A strong graduate program was important to Huston. "He was intent on establishing us as a research-based faculty," recalls Moskalyk. He was committed to that aspect from the very beginning. He was always of the opinion that people could learn much of the practical aspect of pharmacy out in the profession. He was there to teach them the science."
Huston's own interest in science dated back to his school days in B.C., first in Ashcroft and then in Kamloops where he completed high school. His aptitude for science served him in good stead during his BSc pharmacy studies at the U of A and he returned to the University to do a master's degree in biochemistry. In 1940, before that degree was completed, he received an appointment as a lecturer in the pharmacy school, the beginning of an active involvement that continued even after his retirement as dean 38 years later. At the time that Huston did his PhD degree through the University of Washington, no Canadian pharmacy school offered a doctoral program. Under Huston's leadership the U of A was the first to do so.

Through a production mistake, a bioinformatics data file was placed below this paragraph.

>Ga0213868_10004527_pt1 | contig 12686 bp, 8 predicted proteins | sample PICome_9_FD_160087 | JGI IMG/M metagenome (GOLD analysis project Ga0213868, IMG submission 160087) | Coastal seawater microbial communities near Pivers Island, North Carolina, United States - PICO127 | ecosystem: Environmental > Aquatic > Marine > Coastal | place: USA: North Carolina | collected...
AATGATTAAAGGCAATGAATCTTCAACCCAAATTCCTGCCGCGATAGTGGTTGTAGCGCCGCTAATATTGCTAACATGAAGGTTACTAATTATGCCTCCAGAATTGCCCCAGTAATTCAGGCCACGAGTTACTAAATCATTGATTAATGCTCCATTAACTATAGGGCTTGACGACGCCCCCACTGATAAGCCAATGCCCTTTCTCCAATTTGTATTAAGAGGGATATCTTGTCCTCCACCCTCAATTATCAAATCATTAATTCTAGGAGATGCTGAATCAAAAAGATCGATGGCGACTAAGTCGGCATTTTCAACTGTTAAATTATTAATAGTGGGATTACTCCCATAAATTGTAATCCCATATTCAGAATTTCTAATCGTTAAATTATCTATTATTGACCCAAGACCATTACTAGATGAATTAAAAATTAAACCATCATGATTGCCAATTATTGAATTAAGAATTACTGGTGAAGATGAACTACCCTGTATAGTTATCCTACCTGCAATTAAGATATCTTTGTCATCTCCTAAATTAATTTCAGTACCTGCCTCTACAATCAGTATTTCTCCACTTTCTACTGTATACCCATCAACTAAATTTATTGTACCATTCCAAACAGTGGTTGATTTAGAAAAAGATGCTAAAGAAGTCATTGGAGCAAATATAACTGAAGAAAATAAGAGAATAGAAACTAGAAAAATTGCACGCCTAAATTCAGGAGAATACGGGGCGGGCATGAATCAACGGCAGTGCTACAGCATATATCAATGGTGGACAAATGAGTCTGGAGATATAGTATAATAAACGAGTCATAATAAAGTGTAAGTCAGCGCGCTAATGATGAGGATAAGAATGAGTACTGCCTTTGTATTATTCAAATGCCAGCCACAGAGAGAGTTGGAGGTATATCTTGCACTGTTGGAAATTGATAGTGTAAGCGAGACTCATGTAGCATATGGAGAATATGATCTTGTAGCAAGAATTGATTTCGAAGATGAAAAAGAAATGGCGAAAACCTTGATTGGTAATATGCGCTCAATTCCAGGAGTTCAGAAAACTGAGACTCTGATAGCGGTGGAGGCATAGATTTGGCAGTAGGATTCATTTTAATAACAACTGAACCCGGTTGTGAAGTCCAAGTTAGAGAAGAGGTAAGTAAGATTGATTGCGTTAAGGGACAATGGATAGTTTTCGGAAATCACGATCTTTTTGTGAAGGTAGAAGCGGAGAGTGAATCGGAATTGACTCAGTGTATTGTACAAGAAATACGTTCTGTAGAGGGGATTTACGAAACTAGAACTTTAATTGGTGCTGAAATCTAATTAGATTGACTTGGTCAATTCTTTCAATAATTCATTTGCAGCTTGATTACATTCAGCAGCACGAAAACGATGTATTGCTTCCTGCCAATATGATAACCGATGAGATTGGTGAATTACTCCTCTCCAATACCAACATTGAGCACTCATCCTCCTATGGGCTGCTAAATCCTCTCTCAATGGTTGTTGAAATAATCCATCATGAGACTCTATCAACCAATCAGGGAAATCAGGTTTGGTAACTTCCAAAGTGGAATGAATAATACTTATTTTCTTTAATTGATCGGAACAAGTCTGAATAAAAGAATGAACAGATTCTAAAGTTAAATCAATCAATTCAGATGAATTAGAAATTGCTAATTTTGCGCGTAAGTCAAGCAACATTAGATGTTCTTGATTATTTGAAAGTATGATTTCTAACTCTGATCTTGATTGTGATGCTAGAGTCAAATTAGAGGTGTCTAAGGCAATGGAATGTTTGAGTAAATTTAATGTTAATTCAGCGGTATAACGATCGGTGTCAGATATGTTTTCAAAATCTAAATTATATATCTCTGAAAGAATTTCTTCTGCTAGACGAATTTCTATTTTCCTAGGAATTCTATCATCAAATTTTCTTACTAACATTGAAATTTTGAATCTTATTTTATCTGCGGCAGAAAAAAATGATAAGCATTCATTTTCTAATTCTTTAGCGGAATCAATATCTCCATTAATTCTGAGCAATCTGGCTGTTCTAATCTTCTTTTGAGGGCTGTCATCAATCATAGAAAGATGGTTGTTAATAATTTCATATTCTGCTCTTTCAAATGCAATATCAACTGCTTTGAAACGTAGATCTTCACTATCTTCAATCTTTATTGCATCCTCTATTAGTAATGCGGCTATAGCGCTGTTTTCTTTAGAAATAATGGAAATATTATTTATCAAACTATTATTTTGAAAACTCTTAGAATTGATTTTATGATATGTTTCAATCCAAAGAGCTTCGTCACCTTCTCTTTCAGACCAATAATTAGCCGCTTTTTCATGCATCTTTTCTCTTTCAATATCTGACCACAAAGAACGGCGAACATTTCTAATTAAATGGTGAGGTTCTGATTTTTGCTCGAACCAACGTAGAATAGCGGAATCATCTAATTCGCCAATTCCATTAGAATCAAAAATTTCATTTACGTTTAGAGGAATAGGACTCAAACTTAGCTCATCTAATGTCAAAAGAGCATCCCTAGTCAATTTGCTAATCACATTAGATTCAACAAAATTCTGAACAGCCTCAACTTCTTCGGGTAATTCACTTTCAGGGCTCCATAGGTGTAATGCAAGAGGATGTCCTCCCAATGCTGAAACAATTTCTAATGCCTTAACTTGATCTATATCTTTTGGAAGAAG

Among Huston's contributions to academic publishing were three texts and numerous scientific papers. In addition, he was the founding editor-in-chief of the Canadian Journal of Pharmaceutical Sciences and contributed to other pharmaceutical publications. (Sometimes the division between Huston's serious writing and his humour was not entirely distinct. For many years he wrote a column for the Canadian Pharmacy Journal entitled "Test and Improve Your Scientific Word Power." The column consisted of a listing of 20 scientific terms, each followed by four possible definitions from which the reader was to choose the correct one. At least once each issue a tongue-in-cheek alternative would creep in — as in "tube from Paddington to Charing Cross" as a possible definition for "Fallopian Tube," or "lingerie" as an alternative under "Tunica Intima," which is the Latin phrase identifying the inner coat of an artery.)